Always look on the bright side of life.
–Sarah Vincent, Loyola University Chicago ’21
Graduation is a bittersweet time for anyone, for those who graduate during Covid more than most. It is a big life transition, and it is made even harder when you feel like you didn’t get a full college experience because of the pandemic.
The last year and a half of my time at college was remote. I took all my classes online, nearly a thousand miles away from campus and all of my friends. On top of it all, my graduation was virtual, too—I graduated from college sitting on the couch, feeling somewhat ridiculous in my regalia. It was hard, both then and now, to come to terms with losing half of my time at college to the pandemic. It is a struggle that is going to continue for successive years of graduates as the pandemic redefines our new normal.
I had two and a half amazing years at college. Even though I wanted more, that is still something to celebrate.
But despite the hardship, you have to look for the bright side and celebrate it anyway. I would not have identified as an optimist before Covid; I’m still not sure I do now. But what I do know is that focusing on what you have lost is probably the best way to not recognize what you have. I had two and a half amazing years at college. Even though I wanted more, that is still something to celebrate.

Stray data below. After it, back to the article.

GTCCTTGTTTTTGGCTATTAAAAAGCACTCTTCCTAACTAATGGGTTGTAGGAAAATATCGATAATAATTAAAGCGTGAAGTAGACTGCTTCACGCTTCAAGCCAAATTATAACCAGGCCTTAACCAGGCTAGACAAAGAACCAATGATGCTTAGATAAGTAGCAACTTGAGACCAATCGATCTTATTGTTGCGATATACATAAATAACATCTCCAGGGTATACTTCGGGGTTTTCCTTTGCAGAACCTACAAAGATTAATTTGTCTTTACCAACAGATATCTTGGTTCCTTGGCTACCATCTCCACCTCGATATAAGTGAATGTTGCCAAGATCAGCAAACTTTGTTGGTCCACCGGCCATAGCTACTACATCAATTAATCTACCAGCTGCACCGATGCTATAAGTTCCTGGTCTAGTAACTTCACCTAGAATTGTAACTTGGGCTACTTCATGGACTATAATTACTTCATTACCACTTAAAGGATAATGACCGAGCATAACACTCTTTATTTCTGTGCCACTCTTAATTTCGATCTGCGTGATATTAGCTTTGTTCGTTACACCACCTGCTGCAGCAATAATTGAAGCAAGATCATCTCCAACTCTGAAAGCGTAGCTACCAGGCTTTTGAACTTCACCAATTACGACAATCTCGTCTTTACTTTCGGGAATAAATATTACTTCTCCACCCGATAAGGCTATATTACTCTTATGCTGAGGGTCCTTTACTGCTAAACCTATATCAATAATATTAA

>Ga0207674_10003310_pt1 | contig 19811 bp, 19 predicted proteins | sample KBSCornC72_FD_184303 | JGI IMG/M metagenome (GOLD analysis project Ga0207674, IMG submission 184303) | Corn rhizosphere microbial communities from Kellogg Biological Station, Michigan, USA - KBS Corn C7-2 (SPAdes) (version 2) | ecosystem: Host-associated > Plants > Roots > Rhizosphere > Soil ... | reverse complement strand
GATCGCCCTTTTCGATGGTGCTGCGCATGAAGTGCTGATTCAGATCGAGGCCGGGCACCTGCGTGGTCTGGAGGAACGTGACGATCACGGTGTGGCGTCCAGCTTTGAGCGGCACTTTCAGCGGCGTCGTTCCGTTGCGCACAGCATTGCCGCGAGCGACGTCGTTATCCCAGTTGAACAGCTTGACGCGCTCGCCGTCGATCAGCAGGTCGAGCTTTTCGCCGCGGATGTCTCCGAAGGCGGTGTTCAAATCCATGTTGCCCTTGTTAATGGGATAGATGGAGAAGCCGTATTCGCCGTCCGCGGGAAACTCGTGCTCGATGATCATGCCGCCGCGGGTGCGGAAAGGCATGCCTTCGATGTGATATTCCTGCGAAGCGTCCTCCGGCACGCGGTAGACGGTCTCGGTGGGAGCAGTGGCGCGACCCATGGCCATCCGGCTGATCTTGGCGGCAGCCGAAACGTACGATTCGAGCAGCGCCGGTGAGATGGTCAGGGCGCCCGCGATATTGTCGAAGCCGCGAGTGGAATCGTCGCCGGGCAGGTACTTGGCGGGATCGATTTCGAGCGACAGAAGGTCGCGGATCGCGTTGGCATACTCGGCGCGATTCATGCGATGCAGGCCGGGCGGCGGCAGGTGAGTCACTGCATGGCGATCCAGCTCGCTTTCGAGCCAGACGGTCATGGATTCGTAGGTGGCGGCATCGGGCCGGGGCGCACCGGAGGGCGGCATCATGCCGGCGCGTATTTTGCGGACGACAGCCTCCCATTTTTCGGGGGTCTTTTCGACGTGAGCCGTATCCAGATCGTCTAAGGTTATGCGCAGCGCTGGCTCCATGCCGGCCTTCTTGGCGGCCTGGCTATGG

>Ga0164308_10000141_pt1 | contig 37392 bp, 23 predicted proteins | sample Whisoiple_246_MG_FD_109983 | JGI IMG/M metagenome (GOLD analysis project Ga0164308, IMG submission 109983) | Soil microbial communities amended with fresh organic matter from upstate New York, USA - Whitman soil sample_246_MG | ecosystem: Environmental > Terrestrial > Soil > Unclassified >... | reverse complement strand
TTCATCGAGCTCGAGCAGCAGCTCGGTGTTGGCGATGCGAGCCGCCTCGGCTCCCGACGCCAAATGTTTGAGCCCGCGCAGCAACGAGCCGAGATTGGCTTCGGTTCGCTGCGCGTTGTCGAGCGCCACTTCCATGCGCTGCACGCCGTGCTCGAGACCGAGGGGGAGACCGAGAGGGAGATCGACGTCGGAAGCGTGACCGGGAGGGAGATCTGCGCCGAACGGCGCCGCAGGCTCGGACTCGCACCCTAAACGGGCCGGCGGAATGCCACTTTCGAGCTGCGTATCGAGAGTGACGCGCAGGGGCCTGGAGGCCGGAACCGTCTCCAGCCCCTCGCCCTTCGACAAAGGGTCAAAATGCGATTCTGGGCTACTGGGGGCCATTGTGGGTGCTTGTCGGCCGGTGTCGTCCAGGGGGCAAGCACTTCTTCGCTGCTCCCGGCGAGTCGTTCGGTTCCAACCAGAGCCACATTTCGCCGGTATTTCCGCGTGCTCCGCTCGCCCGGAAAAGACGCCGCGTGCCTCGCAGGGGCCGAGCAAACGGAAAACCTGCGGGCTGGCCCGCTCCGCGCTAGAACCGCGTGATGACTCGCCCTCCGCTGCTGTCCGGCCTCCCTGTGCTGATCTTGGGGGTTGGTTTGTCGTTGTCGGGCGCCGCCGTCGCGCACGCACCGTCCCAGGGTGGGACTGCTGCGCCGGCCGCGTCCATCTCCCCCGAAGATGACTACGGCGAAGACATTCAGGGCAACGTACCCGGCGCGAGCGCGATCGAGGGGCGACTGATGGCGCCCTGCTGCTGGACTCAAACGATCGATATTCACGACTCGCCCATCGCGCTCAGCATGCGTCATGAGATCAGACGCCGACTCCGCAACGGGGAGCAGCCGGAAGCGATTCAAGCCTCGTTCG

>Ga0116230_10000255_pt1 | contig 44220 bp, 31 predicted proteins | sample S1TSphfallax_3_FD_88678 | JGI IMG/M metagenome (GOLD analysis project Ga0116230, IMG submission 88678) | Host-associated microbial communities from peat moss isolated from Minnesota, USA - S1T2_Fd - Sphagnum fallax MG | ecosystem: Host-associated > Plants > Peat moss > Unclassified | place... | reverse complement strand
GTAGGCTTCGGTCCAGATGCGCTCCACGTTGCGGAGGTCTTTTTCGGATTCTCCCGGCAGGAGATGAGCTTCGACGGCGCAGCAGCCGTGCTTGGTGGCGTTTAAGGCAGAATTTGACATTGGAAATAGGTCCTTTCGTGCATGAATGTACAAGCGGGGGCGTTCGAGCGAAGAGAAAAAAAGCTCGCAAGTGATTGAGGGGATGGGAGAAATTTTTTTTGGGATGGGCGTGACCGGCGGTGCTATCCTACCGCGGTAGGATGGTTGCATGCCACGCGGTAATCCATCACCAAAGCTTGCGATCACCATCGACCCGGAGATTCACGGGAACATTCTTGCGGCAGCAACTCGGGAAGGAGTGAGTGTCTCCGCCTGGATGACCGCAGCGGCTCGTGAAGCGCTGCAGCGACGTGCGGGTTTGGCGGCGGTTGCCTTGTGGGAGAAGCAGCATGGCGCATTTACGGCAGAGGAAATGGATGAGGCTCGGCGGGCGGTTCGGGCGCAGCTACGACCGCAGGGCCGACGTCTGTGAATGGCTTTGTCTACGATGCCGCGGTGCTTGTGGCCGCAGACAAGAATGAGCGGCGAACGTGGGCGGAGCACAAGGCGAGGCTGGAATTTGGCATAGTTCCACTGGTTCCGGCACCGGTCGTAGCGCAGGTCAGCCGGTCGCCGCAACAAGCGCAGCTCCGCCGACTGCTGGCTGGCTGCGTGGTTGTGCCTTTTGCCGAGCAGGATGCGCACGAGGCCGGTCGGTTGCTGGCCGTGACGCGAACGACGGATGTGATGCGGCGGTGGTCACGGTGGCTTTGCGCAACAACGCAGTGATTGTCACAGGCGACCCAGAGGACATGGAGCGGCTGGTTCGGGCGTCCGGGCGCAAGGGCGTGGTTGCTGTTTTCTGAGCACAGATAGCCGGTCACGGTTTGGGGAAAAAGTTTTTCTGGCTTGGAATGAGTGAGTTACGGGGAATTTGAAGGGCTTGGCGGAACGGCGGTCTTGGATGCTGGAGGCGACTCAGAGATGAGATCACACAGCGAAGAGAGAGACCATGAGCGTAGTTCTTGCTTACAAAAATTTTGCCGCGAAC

Life is going to be imperfect. It is going to be unfair. Pop the champagne and celebrate what you can. It is O.K. to spend some time looking back and wishing things were different; it is hard to let go of that disappointment. But don’t forget the joy that you have had, and don’t lose sight of the excitement for your future. Celebrate how far you have come since you first set foot on campus, not knowing that it would become your home. Celebrate that you loved something so much that you are sad to lose it. These are things no pandemic can take from you. And whether in person or virtual, that is what graduation is really about.
Don’t look back.
–Doug Girardot, Boston College ’21
You, dear spring-semester senior, know well that once you cross the stage at commencement and barter an awkward handshake for a blank scroll of parchment, the life you have known for the last four years will end quicker than you can say “student loan forgiveness.” But at the same time, until you live through it, it is impossible to realize just how fast things change.
Even if you don’t move to a different city and away from pretty much all your friends like I did, work schedules and other commitments make it harder to keep in touch even with your closest friends. Sooner than you would like, you end up longing for the days when you could wander into the common room or even the library, knowing that there would be at least one familiar face to greet you.